[crayon-5c122b82c1dc6567972629/]
It’s simple enough php code where the object is to redirect the user’s browser to another website. This will not work though because the <html> line has started to output the code to the browser already. Remember that header() must be called before any actual output is sent and this can be by standard HTML, via PHP or even via the presence of blank lines.

The blank lines header error

The presence of blank lines within PHP in a file can cause errors. Here’s another example:
[crayon-5c122b82c1dcb027109468/]
Spot the mistake? It’s a common one but the extra space after the final question mark is actually output to the browser and can be the difference between the page working or not. Extra whitespace where it shouldn’t be is tricky for coding beginners to spot, so work logically through the code and try to structure it as cleanly as possible. Compare any modifications you have made to the original file and try the original again to see if that triggers the error. Typical problems include whitespace or new lines before the opening <?php or after the closing ?> which works in many cases but often causes this error. Try to code more cleanly and remember this can cause big problems later on.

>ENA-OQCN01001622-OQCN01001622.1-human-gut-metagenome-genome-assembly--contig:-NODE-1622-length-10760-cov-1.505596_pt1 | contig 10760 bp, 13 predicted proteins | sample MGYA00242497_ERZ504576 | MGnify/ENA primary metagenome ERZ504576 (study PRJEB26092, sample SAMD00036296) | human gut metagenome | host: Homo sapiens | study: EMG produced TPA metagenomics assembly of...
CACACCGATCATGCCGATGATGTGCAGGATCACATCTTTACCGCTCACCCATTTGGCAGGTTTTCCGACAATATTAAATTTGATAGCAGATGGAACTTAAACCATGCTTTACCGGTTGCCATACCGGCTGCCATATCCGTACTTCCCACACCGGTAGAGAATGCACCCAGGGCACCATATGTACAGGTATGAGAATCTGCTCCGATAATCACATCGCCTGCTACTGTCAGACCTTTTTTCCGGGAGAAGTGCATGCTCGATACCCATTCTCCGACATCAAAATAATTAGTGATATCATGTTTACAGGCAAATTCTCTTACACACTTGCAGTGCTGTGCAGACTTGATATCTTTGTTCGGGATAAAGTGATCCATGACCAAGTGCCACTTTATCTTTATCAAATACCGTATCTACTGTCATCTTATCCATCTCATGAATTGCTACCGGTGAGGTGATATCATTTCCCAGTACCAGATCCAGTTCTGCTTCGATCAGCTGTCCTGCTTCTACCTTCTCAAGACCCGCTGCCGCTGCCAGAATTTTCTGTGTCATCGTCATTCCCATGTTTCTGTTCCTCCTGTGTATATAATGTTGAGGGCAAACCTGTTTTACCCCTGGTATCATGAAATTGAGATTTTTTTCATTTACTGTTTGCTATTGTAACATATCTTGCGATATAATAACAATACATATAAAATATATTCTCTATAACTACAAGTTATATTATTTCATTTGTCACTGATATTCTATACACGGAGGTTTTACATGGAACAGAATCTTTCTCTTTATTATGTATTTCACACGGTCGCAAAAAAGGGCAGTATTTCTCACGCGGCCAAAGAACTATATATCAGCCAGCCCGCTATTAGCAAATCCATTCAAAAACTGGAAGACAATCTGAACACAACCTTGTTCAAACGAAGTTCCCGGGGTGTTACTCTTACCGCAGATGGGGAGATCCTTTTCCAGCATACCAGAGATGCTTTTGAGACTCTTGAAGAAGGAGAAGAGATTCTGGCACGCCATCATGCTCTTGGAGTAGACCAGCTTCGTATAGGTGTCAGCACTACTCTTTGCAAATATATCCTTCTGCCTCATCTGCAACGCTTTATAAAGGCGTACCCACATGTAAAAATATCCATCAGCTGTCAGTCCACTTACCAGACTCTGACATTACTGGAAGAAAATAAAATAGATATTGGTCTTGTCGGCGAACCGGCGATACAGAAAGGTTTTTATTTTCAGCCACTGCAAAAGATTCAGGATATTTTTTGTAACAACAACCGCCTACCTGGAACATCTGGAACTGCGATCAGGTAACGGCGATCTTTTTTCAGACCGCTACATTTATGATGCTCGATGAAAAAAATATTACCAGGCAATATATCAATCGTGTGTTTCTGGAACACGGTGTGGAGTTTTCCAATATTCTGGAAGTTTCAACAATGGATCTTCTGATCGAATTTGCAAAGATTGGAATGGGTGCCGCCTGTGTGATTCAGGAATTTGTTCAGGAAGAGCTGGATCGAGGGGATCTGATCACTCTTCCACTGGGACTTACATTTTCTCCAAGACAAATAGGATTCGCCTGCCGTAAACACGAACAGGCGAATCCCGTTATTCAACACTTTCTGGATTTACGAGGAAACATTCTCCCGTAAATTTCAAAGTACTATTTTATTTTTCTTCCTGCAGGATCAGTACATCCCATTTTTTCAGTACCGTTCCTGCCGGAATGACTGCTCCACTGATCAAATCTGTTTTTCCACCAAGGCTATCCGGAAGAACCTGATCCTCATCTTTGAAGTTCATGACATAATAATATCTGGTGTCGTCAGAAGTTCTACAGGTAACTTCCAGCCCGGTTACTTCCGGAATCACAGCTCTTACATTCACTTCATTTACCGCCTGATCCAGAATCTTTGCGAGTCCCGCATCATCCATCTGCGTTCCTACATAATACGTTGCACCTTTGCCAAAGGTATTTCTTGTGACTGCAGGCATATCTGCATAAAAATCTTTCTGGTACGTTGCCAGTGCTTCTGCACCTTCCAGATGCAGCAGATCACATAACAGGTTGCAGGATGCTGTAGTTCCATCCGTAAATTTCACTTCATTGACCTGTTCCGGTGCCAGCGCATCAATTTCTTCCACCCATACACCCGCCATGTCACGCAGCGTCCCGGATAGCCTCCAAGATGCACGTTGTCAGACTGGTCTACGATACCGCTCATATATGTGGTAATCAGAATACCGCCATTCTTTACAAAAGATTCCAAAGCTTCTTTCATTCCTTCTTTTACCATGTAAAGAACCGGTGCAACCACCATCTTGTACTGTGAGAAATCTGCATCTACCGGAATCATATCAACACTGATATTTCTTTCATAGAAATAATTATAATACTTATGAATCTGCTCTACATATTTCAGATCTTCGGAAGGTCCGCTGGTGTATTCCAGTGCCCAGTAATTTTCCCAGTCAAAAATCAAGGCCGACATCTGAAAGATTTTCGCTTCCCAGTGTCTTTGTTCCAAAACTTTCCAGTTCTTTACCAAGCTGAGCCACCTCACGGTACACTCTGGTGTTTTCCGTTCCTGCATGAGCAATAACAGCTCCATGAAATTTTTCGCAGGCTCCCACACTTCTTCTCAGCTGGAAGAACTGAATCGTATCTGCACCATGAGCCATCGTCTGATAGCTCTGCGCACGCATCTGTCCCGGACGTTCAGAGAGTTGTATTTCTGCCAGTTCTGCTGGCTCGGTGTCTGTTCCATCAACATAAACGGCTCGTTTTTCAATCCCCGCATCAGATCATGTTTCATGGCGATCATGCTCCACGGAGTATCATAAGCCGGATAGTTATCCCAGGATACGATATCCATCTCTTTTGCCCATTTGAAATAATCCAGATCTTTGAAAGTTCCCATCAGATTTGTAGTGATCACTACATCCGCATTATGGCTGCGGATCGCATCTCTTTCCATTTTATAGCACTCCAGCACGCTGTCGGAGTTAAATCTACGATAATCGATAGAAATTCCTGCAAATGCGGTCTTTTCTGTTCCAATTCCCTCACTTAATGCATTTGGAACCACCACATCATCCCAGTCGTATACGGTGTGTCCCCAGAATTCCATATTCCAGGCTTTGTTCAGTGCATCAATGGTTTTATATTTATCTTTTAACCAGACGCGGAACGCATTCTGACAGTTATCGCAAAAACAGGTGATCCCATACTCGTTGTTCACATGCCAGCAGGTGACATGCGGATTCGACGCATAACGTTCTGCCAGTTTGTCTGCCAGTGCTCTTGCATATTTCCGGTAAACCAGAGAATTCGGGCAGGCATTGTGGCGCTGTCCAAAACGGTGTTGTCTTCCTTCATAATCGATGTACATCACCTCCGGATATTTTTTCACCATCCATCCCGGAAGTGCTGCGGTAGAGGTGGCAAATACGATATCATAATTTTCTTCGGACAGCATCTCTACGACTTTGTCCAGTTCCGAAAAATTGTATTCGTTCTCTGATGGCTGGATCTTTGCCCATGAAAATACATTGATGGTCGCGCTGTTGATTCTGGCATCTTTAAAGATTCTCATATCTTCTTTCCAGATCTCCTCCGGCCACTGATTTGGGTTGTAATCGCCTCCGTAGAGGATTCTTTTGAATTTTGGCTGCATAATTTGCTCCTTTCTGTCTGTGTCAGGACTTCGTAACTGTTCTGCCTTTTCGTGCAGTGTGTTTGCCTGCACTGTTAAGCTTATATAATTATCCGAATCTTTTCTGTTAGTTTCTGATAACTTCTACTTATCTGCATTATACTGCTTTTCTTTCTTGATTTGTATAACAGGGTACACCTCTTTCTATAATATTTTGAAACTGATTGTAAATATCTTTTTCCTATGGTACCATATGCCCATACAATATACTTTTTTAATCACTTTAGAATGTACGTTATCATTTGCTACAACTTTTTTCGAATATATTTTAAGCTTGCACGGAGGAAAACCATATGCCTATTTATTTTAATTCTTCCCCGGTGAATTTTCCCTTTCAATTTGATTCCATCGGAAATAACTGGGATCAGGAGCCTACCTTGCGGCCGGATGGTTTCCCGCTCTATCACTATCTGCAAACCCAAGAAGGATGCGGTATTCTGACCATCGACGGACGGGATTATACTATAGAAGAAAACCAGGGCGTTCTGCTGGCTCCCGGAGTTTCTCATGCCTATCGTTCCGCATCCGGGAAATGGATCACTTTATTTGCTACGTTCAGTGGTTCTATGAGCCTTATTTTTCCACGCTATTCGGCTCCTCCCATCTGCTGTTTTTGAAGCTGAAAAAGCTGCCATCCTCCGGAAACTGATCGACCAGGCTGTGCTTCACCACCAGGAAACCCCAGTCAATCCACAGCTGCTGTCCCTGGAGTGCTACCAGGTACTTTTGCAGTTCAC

If your code has more than one PHP block in it and they are directly after each other, remove any spaces in between them. Try to consolidate the PHP into one block if possible here too.

 

Modify headers error where session_start() is used

Here’s another scenario:
[crayon-5c122b82c1dcd413525325/]
So what is going wrong here? Well, the session_start() function attempts to send headers with the session cookie to the client. Unfortunately, PHP already sent headers when it wrote the title element to the ‘output stream’. To resolve this, you would need to move the session_start() code to the top, above the <html> line.